Teachers union calls for LAUSD campuses to remain closed when school starts

According to a poll, 83% of UTLA members said LAUSD schools should not physically reopen Aug. 18
LOS ANGELES (KABC) -- Leaders for the union representing teachers in the Los Angeles Unified School District are calling for campuses to remain closed when the new school year begins Aug. 18.

The board of directors and bargaining team for United Teachers Los Angeles say it's unsafe to bring children back to classrooms as coronavirus infections increase.

Union leaders want the district to continue online classes.

"We all want to physically open schools and be back with our students, but lives hang in the balance," UTLA President Cecily Myart-Cruz said Thursday in a statement. "Safety has to be the priority. We need to get this right for our communities."

On Friday, more than 18,000 UTLA members responded to an informal poll and 83% agreed with the UTLA board of directors that LAUSD should not physically reopen schools on Aug. 18, according to a news release.

"It is hitting us hard to think we may not be back with our students in the fall," Myart-Cruz said in a news release. "And we know this is hard on our students and their parents, so many of whom have stepped up as our partners in teaching while struggling with the economic fallout of this crisis. But safety must come first, along with a commitment to focus on strengthening distance learning."

According to UTLA, a spike in COVID-19 cases "has changed the calculations for when it is safe to go back to schools." The union also said before the jump in cases, there were "serious issues" with starting the new school year on physical campuses.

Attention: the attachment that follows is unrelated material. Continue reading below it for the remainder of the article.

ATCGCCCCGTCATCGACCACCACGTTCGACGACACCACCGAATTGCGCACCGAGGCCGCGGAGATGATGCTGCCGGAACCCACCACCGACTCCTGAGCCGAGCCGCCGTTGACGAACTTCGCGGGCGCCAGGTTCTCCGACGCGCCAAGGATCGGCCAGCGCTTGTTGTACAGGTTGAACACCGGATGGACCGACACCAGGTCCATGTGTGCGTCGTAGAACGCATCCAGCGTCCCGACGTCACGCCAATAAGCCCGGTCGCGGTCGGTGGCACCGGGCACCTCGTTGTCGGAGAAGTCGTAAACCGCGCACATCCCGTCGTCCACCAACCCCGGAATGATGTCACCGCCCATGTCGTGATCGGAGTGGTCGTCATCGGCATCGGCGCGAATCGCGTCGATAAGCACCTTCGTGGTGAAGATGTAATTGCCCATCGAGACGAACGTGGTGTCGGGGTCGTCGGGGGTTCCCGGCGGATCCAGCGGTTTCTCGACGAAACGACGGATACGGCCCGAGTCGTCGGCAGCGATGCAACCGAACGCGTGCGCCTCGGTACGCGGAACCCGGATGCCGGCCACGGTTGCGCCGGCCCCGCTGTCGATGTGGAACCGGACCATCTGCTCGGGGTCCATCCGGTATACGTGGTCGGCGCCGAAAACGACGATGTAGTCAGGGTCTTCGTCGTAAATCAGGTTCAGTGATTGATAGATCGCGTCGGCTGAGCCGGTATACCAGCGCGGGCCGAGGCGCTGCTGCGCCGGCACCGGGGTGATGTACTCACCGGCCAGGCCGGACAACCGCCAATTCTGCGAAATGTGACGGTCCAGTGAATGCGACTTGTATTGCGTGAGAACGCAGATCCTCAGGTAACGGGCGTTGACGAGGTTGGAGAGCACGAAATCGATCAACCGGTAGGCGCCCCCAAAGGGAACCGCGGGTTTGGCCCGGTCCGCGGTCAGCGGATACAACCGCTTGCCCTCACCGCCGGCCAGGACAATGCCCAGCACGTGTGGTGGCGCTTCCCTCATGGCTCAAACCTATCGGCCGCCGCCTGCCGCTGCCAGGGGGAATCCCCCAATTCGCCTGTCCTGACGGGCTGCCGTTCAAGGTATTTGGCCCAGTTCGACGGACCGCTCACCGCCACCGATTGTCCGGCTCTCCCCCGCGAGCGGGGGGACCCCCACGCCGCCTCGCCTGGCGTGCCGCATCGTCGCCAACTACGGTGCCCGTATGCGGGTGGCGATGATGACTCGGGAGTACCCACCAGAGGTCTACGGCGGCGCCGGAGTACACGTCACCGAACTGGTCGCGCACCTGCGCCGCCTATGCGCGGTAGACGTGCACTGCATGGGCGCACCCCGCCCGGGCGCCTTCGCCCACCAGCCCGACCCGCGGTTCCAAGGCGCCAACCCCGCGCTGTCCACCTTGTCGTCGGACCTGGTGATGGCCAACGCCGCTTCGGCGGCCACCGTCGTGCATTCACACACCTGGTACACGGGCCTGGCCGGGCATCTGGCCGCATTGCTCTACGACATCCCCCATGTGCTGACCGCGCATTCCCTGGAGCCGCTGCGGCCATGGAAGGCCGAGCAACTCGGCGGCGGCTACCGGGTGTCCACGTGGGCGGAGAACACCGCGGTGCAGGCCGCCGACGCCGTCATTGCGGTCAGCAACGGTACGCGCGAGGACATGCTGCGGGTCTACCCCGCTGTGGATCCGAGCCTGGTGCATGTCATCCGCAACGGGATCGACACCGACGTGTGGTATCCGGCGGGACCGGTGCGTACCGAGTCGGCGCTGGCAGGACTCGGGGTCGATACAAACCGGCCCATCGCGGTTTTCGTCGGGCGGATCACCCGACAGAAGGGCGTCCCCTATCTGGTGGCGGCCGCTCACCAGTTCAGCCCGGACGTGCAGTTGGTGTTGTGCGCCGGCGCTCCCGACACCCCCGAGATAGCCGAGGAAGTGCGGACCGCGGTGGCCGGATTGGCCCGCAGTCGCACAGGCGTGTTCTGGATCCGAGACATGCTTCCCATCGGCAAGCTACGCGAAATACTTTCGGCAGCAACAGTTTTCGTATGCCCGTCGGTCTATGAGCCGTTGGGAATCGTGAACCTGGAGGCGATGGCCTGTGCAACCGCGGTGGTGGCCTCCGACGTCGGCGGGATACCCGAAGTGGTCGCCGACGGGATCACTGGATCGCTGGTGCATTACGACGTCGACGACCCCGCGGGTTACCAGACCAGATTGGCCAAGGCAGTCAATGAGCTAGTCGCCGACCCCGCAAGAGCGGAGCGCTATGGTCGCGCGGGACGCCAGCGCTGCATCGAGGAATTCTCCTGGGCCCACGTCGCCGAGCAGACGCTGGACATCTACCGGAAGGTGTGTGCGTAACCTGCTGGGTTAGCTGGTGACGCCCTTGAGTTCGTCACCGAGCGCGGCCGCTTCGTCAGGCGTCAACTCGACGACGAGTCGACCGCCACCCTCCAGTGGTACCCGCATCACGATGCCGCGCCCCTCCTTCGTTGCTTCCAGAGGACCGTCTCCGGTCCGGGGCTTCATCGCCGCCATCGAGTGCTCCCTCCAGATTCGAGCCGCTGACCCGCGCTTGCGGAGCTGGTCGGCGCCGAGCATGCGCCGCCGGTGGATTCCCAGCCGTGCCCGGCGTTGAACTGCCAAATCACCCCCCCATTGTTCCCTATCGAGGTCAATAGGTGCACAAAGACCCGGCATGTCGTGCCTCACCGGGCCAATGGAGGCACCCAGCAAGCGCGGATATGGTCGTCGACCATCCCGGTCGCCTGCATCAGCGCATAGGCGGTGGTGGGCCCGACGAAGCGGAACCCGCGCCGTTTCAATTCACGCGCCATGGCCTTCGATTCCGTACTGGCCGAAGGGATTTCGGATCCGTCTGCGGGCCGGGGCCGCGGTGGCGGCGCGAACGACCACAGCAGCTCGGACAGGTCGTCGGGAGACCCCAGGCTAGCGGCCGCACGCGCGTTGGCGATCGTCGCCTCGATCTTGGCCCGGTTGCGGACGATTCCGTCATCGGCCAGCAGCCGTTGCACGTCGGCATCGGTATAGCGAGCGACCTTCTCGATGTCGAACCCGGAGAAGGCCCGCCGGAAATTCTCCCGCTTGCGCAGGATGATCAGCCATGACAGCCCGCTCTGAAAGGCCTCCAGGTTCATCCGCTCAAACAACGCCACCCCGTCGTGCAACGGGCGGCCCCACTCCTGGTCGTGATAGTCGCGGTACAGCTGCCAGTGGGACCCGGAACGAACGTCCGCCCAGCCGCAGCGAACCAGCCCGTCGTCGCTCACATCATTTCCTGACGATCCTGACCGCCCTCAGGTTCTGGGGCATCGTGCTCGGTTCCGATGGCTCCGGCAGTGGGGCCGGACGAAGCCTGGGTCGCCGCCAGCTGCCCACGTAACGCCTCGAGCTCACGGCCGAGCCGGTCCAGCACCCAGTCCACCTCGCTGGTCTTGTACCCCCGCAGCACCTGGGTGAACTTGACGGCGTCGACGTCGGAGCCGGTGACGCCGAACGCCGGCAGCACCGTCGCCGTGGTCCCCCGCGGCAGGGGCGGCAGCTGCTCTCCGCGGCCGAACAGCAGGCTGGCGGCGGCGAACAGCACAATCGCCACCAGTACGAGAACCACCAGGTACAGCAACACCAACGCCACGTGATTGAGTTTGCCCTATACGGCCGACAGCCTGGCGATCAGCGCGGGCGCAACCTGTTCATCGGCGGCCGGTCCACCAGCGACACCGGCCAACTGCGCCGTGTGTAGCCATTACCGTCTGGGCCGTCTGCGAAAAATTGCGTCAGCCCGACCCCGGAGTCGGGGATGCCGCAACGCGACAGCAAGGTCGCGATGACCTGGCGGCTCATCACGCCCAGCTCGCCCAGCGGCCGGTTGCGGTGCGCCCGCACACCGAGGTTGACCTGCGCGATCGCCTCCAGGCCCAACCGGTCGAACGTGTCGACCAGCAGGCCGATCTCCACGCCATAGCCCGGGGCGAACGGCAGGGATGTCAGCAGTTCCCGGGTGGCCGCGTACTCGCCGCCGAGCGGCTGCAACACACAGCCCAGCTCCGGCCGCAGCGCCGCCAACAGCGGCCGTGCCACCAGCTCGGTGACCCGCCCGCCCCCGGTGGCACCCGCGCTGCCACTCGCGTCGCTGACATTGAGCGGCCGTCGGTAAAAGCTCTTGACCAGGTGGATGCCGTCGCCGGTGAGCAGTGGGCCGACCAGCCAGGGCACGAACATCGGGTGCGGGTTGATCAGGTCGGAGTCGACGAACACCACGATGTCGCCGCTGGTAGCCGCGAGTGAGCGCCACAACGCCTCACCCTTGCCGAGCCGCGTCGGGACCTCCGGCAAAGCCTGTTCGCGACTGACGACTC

The union says state and federal governments have not provided the resources or funding to start the school year safely, and that there isn't enough time for LAUSD to put together "detailed, rigorous plans" to reopen campuses.

UTLA says it is bargaining with LAUSD and has another bargaining session scheduled with the district next week.

RELATED: Academic, mental and physical benefits of in-person school outweigh virus risks, pediatrics group says
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As states grapple with how to safely start the upcoming school year, the American Academy of Pediatrics is pushing for students to be physically present in classrooms rather than continue in remote learning for the sake of their well-being.



President Trump on Thursday tweeted adamantly that schools must be in the fall or they won't receive funding from the federal government.



Mayart-Cruz described the president's desire to reopen schools as an anti-science agenda. Union leadership wanting to focus on online classes for the fall say the state and federal governments have not provided additional resources or the funds needed for increased health and safety measures.

She said that the union is ready to stand its ground if the government does hold back funding.

"Someone asked me 'what if they demand, throw down the gauntlet, and say you must come back'... then we're going to have a fight on our hands," added Mayart-Cruz.

The union also released a research paper Thursday on conditions that must be met before staff and students can safely return, "Same Storm but Different Boats: The Safe and Equitable Conditions for Starting LAUSD in 2020-21.''

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Health officials suggested that all school districts in Los Angeles County should have a "Plan B" for around reopening this fall if there is a spike in community transmission amid the coronavirus pandemic.



Earlier this week, L.A. County Public Health Director Dr. Barbara Ferrer warned school district leaders to prepare for the possibility that students will need to continue remote learning when the school year begins on Aug. 18.

L.A. school officials have yet to make a decision on reopening campuses.

City News Service contributed to this report.
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